KENYA – The controversy surrounding the setting up of Butali Sugar Mill has deepened with a rival miller challenging the legality of the government’s decision to issue the miller with a licence, and demanded that it be shut down.
Butali’s competitor and neighbouring miller West Kenya Sugar is also challenging the legality of a committee formed by Agriculture, Fisheries and Food Authority boss Alfred Busolo to reconsider Butali Sugar’s licence application.
Last month, the Appeal Court sitting in Kisumu reversed a decision by the High Court to license operations of the miller.
The court issued orders compelling Kenya Sugar Board, now a directorate under the Agriculture, Fisheries and Food Authority to hear and determine afresh an application for a licence by the miller.
It also directed that West Kenya Sugar Company be heard in opposition since it feels aggrieved by the existence of Butali Sugar, barely 10 kilometres away from it.
NO LEGAL BASIS
West Kenya has written to Mr Busolo warning him that his decision to form a committee to hear and determine the matter has no legal basis.
“It is not clear under which provisions you have formed the said committee, how you determined its membership and the procedure it will use to consider the application by Butali Sugar Mill,” West Kenya said in the letter.
The miller’s management refers to sections of the Crops Act, 2013, which it said provides guidelines on the registration of dealers in any crop, as well as issuance of licenses.
“The board of AFFA has not asked you to implement any of its powers as required by law… It is therefore clear that the purported meeting scheduled for October 6 is without any legal basis,” West Kenya Managing Director Tajveer Rai said in the protest later.
Mr Rai told AFFA that his miller will not attend the meeting as invited by the authority, dimming any hope that the battle for control of part of the Western Kenya sugar belt will end soon.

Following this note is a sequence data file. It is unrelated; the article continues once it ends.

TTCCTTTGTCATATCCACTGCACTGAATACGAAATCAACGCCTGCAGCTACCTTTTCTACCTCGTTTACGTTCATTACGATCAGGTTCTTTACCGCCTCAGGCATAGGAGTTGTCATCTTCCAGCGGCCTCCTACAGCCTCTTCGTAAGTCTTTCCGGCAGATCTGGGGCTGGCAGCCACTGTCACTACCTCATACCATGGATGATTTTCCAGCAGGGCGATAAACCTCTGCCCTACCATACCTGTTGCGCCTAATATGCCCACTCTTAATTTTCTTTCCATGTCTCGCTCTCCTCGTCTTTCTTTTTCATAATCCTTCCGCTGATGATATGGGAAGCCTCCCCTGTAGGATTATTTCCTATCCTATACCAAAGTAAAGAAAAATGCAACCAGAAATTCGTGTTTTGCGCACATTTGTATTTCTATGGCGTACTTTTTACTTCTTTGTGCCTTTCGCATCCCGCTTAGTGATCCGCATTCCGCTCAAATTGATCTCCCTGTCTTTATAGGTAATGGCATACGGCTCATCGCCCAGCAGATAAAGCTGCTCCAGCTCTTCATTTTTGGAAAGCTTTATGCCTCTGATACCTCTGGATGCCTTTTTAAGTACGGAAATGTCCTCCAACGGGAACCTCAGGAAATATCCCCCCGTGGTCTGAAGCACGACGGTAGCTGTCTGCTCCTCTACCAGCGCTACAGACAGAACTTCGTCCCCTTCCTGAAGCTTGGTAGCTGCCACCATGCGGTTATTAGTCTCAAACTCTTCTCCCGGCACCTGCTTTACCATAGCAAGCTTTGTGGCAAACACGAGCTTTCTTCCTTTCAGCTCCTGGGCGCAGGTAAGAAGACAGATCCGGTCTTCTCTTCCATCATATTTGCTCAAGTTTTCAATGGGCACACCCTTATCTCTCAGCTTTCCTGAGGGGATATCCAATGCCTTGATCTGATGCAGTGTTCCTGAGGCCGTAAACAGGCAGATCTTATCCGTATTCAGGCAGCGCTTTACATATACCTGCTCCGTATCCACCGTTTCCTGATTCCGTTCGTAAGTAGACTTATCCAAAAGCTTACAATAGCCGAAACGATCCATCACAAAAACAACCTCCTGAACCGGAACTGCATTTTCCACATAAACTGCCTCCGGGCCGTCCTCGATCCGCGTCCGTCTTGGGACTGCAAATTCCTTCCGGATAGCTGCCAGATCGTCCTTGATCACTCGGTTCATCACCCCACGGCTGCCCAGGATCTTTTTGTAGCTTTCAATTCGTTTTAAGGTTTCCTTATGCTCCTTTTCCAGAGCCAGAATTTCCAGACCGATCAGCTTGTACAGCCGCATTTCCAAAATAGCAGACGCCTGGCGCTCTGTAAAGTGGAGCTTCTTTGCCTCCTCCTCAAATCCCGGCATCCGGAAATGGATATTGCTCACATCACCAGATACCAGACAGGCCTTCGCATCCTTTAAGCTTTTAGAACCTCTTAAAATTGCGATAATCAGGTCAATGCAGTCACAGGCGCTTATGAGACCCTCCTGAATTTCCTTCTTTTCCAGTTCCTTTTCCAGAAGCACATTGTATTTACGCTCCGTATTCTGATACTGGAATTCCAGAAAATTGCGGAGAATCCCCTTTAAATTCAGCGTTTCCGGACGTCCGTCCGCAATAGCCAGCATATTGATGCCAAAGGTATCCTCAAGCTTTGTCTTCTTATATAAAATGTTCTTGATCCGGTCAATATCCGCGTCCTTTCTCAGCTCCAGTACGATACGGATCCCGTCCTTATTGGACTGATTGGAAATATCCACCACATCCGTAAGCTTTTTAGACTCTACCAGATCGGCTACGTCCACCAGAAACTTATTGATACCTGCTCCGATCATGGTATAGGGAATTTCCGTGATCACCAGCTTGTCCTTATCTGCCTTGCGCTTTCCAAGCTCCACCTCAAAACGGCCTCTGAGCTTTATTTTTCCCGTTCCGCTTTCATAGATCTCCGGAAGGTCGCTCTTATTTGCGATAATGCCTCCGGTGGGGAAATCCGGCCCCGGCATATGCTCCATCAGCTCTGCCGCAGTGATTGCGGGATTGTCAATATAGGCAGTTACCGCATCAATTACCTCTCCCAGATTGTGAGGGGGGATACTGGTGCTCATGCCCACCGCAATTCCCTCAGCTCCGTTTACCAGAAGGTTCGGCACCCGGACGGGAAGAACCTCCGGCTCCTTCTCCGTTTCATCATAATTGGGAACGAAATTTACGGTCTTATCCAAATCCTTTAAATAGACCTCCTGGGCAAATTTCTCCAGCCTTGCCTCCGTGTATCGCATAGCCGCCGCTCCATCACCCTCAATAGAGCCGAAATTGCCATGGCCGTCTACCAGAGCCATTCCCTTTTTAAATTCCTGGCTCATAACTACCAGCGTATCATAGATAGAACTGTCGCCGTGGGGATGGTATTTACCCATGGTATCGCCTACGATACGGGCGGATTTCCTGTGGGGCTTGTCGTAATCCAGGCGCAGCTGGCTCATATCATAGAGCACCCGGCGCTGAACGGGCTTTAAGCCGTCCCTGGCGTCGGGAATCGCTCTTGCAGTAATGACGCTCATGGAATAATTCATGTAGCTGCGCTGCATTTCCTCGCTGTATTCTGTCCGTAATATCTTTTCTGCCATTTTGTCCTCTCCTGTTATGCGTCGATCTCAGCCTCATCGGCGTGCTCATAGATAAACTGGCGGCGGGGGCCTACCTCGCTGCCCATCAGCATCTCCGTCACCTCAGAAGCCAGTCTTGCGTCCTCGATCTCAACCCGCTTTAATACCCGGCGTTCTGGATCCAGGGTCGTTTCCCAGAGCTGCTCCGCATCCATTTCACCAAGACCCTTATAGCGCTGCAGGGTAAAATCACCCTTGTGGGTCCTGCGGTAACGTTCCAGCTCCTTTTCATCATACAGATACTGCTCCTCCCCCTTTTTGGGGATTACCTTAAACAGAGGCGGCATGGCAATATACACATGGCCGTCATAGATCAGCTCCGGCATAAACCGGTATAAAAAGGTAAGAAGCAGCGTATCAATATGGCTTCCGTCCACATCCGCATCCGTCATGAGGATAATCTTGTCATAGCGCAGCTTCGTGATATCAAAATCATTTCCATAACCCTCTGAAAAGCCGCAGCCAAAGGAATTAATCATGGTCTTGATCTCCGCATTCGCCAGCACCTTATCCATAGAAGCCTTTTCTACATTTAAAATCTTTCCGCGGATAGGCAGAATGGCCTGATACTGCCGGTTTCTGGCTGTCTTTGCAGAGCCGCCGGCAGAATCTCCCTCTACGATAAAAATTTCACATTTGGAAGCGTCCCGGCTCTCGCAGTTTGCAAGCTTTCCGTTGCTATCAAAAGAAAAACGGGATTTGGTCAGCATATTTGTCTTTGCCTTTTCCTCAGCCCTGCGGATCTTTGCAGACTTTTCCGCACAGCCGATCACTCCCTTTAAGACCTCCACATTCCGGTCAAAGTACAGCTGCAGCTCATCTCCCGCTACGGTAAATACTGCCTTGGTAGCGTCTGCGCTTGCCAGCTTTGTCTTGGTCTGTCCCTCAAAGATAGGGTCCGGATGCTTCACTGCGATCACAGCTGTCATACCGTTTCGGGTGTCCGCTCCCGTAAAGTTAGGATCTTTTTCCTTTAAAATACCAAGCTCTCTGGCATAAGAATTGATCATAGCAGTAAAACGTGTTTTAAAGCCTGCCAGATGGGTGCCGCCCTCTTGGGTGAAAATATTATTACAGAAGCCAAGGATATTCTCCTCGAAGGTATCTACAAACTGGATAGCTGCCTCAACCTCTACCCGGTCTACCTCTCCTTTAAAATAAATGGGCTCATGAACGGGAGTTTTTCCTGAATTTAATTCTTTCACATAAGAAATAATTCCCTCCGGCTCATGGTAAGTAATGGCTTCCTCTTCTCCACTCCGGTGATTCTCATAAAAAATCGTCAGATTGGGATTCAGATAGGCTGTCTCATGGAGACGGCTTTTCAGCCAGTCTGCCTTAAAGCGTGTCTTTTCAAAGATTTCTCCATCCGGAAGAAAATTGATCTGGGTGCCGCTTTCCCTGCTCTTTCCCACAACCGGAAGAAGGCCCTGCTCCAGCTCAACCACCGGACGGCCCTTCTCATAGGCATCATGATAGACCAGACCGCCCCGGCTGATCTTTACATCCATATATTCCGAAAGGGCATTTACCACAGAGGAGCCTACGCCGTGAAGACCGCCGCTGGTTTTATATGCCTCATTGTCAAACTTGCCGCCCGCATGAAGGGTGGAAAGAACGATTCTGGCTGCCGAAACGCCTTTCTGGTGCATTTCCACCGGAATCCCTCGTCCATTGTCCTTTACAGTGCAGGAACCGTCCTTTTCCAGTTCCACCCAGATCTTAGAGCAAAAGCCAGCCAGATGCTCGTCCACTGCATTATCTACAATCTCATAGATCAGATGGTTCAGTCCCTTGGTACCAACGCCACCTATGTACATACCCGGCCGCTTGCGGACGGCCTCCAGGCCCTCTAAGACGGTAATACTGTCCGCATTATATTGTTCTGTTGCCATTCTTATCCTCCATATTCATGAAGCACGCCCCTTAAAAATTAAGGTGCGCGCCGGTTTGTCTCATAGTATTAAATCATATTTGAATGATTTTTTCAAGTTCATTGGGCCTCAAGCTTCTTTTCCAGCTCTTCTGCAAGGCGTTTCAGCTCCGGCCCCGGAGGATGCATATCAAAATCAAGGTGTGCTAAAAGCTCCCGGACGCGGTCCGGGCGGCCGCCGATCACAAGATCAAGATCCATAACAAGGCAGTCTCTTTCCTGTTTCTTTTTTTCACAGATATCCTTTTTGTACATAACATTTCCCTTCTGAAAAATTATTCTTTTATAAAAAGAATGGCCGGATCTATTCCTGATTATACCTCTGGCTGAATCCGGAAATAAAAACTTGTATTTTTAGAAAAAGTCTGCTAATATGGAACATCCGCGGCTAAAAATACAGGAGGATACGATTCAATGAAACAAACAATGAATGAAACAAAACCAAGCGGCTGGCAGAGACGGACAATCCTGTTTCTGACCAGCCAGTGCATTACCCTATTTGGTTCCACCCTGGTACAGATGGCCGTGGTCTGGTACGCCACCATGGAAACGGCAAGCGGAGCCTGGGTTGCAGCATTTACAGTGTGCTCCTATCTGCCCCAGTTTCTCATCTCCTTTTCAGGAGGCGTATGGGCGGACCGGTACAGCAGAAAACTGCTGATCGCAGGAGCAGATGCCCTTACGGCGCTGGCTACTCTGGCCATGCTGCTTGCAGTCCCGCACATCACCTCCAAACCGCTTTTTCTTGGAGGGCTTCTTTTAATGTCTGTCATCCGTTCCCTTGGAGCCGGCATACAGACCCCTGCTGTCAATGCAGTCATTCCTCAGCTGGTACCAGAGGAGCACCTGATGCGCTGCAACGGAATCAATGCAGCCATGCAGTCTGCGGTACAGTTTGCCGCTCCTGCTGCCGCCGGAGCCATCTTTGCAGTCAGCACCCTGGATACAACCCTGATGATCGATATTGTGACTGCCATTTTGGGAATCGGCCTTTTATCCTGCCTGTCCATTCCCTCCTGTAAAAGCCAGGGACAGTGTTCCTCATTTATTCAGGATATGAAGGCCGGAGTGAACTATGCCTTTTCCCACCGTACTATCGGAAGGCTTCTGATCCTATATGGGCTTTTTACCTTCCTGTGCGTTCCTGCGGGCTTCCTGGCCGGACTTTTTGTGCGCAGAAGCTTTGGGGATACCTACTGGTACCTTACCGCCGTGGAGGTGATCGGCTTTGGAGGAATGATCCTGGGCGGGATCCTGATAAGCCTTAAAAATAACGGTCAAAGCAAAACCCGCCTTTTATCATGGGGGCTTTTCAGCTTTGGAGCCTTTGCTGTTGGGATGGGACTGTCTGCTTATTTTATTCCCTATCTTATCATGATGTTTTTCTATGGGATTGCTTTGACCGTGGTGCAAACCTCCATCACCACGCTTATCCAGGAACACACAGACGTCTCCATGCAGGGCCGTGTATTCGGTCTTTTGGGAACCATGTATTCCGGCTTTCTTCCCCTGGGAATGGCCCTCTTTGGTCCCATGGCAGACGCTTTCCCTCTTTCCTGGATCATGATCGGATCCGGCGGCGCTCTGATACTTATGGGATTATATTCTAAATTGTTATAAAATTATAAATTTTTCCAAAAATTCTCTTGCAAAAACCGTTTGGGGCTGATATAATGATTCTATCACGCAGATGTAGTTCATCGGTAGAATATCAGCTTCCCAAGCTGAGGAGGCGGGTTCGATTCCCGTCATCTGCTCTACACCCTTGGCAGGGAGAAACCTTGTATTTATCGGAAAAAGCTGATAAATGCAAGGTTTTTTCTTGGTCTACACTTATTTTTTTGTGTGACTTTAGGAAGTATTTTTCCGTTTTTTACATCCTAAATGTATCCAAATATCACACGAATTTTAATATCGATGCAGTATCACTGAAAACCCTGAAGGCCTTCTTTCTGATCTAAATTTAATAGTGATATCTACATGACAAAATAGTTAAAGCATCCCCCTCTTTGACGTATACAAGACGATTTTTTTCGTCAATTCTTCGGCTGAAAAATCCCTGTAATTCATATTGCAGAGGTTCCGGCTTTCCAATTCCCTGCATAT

TRIBUNAL YET TO BE FORMED
Last week, Mr Busolo said that before any decision is reached, all stakeholders would be involved.
The AFFA boss was quoted as saying he formed the committee because the Crop Tribunal which is to hear such matters is awaiting formation.
The registration of Butali Sugar Mills has been shrouded in controversy and its existence questioned considering its proximity to West Kenya.
The bone of contention is the distance between the two millers which, according to procedure, should be at least 25 kilometres.
In December 2010, then Agriculture minister Sally Kosgey skipped the laying of a foundation stone by former Prime Minister Raila Odinga on the premise that the registration of the miller was in violation of the Sugar Act.
Butali Sugar applied for a license from Kenya Sugar Board to operate a mill in 2004 and was issued with a certificate of registration, forcing West Kenya to move to court to defend its investment.
The back-and-forth tussle between the three parties even drew in Ms Kosgey and her Permanent Secretary Romano Kiome.
While Mr Kiome suspended Kenya Sugar Board CEO Rosemary M’kok over delays in licensing the mill, Mrs Kosgey blamed M’kok for allowing Butali to start operations without due procedure.
Butali has been in operation courtesy of a High Court ruling that had overruled objections raised by West Kenya and the Kenya Sugar Board.
With the Court of Appeal ruling, West Kenya had given Butali Sugar until Friday to cease operations or face contempt of court charges.